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Need to Know: Do the Redskins have enough of a running game to get by?

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Need to Know: Do the Redskins have enough of a running game to get by?

Here is what you need to know on this Tuesday, December 15, five days before the Washington Redskins host the Buffalo Bills.

Final thoughts on Redskins vs. Bears

—The Redskins sort of got their running game going on Sunday, They came a mere yard short of hitting the 100-yard mark, picking up 99 yards on 33 carries. They would like to do better, of course, but a hundred yards a game is about in the middle of the NFL pack in terms of an average on the season. They need to have at least a token threat to keep the defense off balance and to make defenses honor play-action fakes. A hundred yards a game represents that token level of a running game.

—Kirk Cousins targeted 11 different players against the Bears, including Pierre Thomas, who has been on the roster for a little more than 48 hours. He has done a pretty good job of distributing the ball this year. Nine different players have been targeted at least 20 times and seven have over 200 receiving yards.

—Joe Barry has put together a pretty good bend but don’t break defense. Yesterday the Redskins were outgained by three yards (377 yards to 374). But they allowed just two touchdown drives, not counting the 21-yard Bears drive after Cousins’ interception. That’s after allowing 2 TD’s to the Giants and one to Dallas, with the one against the Cowboys coming after a 15-yard drive following DeSean Jackson’s fumble on an ill-advised punt return. They are 21st in the league in yards allowed but ninth in takeaways with 21.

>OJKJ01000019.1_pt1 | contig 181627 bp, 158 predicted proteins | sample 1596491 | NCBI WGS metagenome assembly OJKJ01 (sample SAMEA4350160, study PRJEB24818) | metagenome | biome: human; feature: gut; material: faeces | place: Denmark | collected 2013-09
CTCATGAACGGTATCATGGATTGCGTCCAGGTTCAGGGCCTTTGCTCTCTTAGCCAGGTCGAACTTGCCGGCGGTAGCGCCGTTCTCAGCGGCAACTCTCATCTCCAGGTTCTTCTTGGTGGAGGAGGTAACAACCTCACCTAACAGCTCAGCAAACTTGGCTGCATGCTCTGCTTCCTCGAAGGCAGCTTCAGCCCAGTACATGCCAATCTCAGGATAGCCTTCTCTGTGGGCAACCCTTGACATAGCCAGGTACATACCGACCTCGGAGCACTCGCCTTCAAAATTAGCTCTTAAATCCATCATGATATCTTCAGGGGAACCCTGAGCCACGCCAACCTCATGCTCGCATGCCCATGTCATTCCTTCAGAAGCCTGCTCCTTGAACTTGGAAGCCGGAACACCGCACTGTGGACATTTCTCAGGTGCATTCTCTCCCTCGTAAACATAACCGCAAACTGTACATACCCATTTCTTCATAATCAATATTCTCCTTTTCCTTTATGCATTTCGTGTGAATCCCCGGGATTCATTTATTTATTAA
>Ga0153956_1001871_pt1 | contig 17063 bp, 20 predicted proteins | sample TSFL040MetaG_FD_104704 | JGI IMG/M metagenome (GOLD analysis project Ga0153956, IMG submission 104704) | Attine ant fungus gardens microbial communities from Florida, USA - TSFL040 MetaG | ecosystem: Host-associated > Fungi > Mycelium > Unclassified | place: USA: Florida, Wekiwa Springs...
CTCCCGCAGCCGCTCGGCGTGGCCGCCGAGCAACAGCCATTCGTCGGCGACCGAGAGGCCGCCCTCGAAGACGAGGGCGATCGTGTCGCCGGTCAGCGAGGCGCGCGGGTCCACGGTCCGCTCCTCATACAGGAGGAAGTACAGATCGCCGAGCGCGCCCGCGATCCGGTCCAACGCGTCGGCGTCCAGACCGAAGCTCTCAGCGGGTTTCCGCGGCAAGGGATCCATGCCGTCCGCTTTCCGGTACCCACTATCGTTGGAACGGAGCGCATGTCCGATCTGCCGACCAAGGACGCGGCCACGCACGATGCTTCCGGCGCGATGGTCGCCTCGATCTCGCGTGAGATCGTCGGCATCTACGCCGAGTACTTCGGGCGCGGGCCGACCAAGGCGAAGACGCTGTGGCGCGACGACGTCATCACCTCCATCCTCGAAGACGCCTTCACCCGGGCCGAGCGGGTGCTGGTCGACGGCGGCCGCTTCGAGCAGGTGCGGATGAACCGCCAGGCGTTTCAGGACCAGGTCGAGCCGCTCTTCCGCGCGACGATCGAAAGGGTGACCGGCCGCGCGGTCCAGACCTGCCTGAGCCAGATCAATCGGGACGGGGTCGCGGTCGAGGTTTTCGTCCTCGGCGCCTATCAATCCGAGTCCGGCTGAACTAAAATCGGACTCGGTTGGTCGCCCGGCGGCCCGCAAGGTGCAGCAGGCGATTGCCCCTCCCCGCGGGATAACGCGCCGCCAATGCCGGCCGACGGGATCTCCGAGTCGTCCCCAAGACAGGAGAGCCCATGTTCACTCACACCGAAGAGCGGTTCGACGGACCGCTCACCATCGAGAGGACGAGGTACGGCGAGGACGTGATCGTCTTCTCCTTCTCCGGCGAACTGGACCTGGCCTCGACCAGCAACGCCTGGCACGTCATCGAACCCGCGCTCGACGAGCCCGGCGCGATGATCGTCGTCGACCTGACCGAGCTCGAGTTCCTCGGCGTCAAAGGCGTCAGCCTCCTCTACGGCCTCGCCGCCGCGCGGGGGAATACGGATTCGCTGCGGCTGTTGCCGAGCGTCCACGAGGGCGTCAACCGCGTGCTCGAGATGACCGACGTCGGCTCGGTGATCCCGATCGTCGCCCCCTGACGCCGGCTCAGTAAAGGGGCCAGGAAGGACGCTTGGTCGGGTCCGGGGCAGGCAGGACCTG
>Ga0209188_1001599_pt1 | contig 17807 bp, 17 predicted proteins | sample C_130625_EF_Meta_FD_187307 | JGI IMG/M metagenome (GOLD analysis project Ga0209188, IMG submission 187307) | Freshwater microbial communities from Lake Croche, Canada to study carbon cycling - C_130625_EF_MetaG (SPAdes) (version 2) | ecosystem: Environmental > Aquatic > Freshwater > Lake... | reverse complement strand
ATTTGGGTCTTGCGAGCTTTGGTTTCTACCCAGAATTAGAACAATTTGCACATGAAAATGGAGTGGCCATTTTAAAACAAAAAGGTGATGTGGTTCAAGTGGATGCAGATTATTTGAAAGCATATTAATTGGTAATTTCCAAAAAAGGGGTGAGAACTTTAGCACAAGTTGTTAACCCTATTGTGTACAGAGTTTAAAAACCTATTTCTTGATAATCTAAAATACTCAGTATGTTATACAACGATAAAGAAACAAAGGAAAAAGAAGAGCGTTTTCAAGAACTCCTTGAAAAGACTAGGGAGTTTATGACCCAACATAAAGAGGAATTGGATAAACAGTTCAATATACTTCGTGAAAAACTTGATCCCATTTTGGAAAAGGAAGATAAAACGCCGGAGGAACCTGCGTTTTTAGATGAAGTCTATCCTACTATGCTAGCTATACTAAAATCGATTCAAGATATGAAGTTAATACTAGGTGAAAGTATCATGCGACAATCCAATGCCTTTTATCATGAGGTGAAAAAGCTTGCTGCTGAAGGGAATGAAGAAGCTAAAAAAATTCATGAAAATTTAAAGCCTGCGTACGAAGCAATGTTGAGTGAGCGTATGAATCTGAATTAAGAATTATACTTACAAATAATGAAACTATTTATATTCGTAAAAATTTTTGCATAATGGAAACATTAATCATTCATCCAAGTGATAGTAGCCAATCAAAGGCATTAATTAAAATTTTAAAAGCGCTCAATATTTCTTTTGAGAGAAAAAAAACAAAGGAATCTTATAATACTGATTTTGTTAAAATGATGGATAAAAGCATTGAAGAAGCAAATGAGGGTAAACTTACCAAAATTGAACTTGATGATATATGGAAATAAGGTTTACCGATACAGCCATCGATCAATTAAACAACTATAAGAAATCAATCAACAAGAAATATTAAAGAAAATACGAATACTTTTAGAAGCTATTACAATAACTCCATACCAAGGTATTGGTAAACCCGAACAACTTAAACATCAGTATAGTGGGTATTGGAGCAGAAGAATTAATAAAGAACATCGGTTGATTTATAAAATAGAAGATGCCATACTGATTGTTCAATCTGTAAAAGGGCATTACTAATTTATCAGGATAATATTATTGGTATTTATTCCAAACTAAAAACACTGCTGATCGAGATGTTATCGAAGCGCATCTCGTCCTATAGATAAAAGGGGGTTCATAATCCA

—Not that Matt Jones didn’t make a mistake when he tossed the ball aside after his third-down catch with four minutes left, but Jamison Crowder goofed a bit, too. He came up behind Jones when the back was on the ground and tagged him, just like a defender would make contact to get a runner who had gone to the ground on his own down. Jones couldn’t see Crowder so he made an assumption that he perhaps should not have made, thinking he was down and the flipping the ball to the side. Fortunately he got the ball back. Bottom line was there was no harm and perhaps two rookies learned valuable lessons. Jones needs to hold on to the ball until he hears the whistle and Crowder needs to make sure he’s not imitating the actions of a defensive player in a situation like that.

—I looked at the playoff position in some detail yesterday. Now that we have the result of the Giants game I’ll do a deeper dive sometime later today or early tomorrow. My gut feeling is that they will go 2-1 in their last three games. Barring some big upsets like the Giants beating Carolina, that should be enough to make them an 8-8 division champion.

Timeline

Today’s schedule: Player meetings; no media availability

Days until: Bills @ Redskins 5; Redskins @ Eagles 11; Redskins @Cowboys 19

In case you missed it

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The Redskins plan to add multiple new front office positions, according to Bruce Allen

The Redskins plan to add multiple new front office positions, according to Bruce Allen

The Redskins will be adding as many as three new positions to their front office, team president Bruce Allen said on Monday.

Speaking with the media at the Redskins Charitable Golf Foundation, Allen explained that he has spoken with 12 people from outside the organization about possible jobs.

Many wondered if the Redskins would make a hire after the early March firing of former general manager Scot McCloughan.

Reports showed that Allen wanted to promote a new GM from within, and that could still be the case. Doug Williams, Scott Campbell and Eric Schaefer are considered the internal leaders for the vacant position.

MORE REDSKINS: Who will stand out this season and who will disappoint?

Want more Redskins? Click here to follow JP on Facebook and check out @JPFinlayCSN for live updates via Twitter! Click here for the #RedskinsTalk on Apple Podcasts, here for Google Play or press play below. Don't forget to subscribe!